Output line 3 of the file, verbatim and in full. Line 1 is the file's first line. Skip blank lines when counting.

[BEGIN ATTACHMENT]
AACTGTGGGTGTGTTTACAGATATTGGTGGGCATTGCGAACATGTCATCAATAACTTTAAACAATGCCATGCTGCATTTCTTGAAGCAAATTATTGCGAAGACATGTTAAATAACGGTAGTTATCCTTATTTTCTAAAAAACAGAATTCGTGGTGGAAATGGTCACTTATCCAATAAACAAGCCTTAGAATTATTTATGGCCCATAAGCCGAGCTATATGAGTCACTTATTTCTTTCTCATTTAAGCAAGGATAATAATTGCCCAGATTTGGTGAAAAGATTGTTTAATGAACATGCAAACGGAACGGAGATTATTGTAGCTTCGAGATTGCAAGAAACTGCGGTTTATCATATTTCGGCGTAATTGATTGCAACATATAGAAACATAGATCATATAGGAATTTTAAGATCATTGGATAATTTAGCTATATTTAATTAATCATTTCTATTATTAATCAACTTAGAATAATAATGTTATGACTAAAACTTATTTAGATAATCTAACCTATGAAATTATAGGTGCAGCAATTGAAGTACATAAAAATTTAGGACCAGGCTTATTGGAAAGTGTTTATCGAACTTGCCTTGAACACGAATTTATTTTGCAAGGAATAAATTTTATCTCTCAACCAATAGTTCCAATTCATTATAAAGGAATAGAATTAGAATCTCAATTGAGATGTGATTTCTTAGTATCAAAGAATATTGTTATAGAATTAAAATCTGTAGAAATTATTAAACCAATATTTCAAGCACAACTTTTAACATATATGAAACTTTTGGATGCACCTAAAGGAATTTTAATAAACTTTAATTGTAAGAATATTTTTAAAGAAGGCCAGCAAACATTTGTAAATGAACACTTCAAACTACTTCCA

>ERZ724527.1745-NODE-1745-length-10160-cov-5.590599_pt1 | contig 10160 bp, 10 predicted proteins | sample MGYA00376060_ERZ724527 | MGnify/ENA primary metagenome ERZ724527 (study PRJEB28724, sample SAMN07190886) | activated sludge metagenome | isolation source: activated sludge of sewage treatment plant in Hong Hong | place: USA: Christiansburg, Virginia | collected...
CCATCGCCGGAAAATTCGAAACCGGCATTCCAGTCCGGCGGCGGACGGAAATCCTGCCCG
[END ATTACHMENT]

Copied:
CCATCGCCGGAAAATTCGAAACCGGCATTCCAGTCCGGCGGCGGACGGAAATCCTGCCCG